Electronic Service – Three Days for Emailing?

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By Austin K. Sweet

The law is often slow to catch up with technology, but thankfully courts moved quickly to adopt electronic filing.  Most members of the Young Lawyers Section living in Washoe County or Clark County have spent our entire careers with electronic filing and can hardly bear the thought of actually leaving the office and go stand in line at the courthouse to file a document.  But the quick adoption of electronic filing left some oddities – namely, the handling of electronic service.

Before electronic filing, documents could be served by hand or by first class mail.  Because service by mail takes longer, the rules provide that a responding party shall have three extra days to respond when a document is served by mail.  NRCP 6(e).  This rule makes perfect sense.

Then fax machines came along, creating a new method of service.  Facsimile service is only acceptable if the parties consent, and still allows for three extra days to respond.  NRCP 5(b)(2)(D); NRCP 6(e).  As technology advanced, service by email became acceptable and was lumped into the rules with service by fax.  Again, three days are added to the prescribed period to respond.  Id.  That’s where the logic starts to get fuzzy.

Things became more convoluted when electronic filing was introduced.  The Nevada Electronic Filing and Conversion Rules (“NEFCR”) were adopted by the Supreme Court and became effective on March 1, 2007.  Second Judicial (Washoe County) has adopted the NEFCR.  NEFCR 9(b) provides that the court’s electronic service provider must send an email to all registered users that a document has been filed.  NEFCR 9(f) provides that electronic service is complete at the time of transmission of the NEFCR 9(b) email.

Eighth Judicial (Clark County) has not adopted the NEFCR, instead adopting its own electronic filing rules.  EDCR 8.05(a) provides that documents electronically served through that court’s electronic filing process are subject to NRCP 5(b)(2)(D) and, by proxy, NRCP 6(e).

So what does all this mean?  When documents are electronically served through the court’s filing system in the Nevada Supreme Court or in Washoe County, three days are not added to the prescribed period to respond.  When documents are electronically served through the court’s filing system in Clark County, three days are added.  Likewise, when documents are electronically served in accordance with an agreement between the parties, three days are added.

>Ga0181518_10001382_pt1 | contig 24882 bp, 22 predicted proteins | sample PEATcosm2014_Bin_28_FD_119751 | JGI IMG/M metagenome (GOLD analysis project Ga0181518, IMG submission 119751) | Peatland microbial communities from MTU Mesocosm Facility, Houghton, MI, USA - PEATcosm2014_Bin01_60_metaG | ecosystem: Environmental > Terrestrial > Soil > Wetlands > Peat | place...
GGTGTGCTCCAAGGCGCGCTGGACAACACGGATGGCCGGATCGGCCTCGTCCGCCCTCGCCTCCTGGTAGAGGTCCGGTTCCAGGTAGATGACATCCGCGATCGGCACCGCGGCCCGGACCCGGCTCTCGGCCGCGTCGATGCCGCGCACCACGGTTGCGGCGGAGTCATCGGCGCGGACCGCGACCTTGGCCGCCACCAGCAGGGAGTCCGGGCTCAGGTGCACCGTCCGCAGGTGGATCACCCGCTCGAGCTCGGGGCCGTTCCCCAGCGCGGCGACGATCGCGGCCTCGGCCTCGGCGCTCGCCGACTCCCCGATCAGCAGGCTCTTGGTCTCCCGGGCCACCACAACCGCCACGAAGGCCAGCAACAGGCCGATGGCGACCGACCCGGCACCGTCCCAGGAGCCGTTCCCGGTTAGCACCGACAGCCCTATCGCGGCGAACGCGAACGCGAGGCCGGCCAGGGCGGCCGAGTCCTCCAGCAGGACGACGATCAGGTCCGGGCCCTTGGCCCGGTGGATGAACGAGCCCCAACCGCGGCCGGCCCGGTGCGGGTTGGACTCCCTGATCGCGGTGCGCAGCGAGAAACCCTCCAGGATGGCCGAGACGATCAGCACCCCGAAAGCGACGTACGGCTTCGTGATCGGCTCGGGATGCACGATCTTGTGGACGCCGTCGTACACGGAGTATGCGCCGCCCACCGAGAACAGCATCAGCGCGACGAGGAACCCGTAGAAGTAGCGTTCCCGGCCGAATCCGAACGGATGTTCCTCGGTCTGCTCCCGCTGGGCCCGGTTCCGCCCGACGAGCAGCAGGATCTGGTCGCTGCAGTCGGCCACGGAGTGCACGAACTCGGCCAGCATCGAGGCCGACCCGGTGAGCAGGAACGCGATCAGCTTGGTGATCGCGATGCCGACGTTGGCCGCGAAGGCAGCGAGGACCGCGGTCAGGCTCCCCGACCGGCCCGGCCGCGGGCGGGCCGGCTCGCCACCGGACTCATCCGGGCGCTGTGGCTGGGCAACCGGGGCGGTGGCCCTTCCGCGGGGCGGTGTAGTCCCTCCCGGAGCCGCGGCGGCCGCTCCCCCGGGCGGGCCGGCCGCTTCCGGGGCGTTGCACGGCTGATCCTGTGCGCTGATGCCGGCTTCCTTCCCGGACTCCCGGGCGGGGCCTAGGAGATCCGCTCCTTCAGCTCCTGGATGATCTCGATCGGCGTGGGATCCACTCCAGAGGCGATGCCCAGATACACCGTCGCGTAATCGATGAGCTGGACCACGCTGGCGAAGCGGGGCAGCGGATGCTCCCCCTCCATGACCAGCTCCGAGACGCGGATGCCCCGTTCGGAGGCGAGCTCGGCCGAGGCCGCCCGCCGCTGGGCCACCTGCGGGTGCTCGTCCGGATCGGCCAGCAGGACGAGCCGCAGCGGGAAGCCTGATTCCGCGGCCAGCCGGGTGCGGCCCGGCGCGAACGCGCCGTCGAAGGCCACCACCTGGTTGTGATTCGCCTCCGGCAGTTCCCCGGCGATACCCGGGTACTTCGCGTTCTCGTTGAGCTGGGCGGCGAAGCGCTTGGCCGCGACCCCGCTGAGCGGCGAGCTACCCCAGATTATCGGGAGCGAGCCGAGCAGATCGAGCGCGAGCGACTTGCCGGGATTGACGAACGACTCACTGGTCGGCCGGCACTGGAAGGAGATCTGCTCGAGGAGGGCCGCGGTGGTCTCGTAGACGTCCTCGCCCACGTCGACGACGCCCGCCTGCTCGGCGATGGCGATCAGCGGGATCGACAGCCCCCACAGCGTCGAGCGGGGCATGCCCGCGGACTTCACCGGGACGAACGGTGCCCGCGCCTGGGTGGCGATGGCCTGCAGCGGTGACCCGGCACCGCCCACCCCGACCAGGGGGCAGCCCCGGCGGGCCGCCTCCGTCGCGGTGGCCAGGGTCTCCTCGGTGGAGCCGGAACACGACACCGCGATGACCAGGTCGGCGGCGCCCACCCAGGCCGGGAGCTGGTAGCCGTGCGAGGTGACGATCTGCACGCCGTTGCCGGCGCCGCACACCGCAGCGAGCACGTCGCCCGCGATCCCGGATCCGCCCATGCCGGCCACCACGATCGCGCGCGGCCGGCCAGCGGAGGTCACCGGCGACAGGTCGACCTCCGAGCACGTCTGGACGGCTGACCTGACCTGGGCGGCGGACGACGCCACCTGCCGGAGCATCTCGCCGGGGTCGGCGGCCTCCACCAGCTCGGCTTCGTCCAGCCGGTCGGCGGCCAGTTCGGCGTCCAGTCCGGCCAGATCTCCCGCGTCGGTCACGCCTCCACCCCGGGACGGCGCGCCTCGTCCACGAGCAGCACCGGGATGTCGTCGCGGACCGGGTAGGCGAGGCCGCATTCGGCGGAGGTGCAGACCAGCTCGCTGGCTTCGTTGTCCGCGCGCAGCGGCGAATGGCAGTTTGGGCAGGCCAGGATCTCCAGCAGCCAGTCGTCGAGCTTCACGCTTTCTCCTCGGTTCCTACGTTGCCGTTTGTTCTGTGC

Not surprisingly, this has created confusion.  Practitioners in Washoe County regularly misinterpret the relationship between NEFCR 9(f) and NRCP 6(e) and mistakenly believe that they are entitled to an additional three days when documents are served through eFlex.  This confusion is so widespread that the rules are rarely enforced as written and the Second Judicial judges are discussing revisions to the rules.

There is an easy solution to this problem – stop adding three days for emailing.  In today’s world of computers and smart phones, most attorneys check their email constantly.  It is likely that the average attorney reads the automated notifications from eFlex / Wiznet within minutes of receiving them.  By contrast, documents served by hand must be driven (or biked) from one office to another, processed through the firm, and eventually delivered to the attorney handling the case.

Chances are, attorneys are able to access and read electronically-served documents hours, or even days, before they are able to access and read hand-served documents.  Why then are attorneys granted three extra days to respond to documents served electronically?  If logic ever existed for this rule, it does not exist today.

The state and local rules throughout Nevada should be amended to reflect the realities of today’s electronic world.  Adding three days for electronic service is counterintuitive and unduly dilatory.  The rules should be modified and clarified to plainly provide that documents served electronically are deemed received the day they are served without adding three days.

Austin K. Sweet is an Associate at Gunderson Law Firm. He earned his Juris Doctorate from Boston University School of Law and can be contacted directly at asweet@gundersonlaw.com or 775-829-1222.

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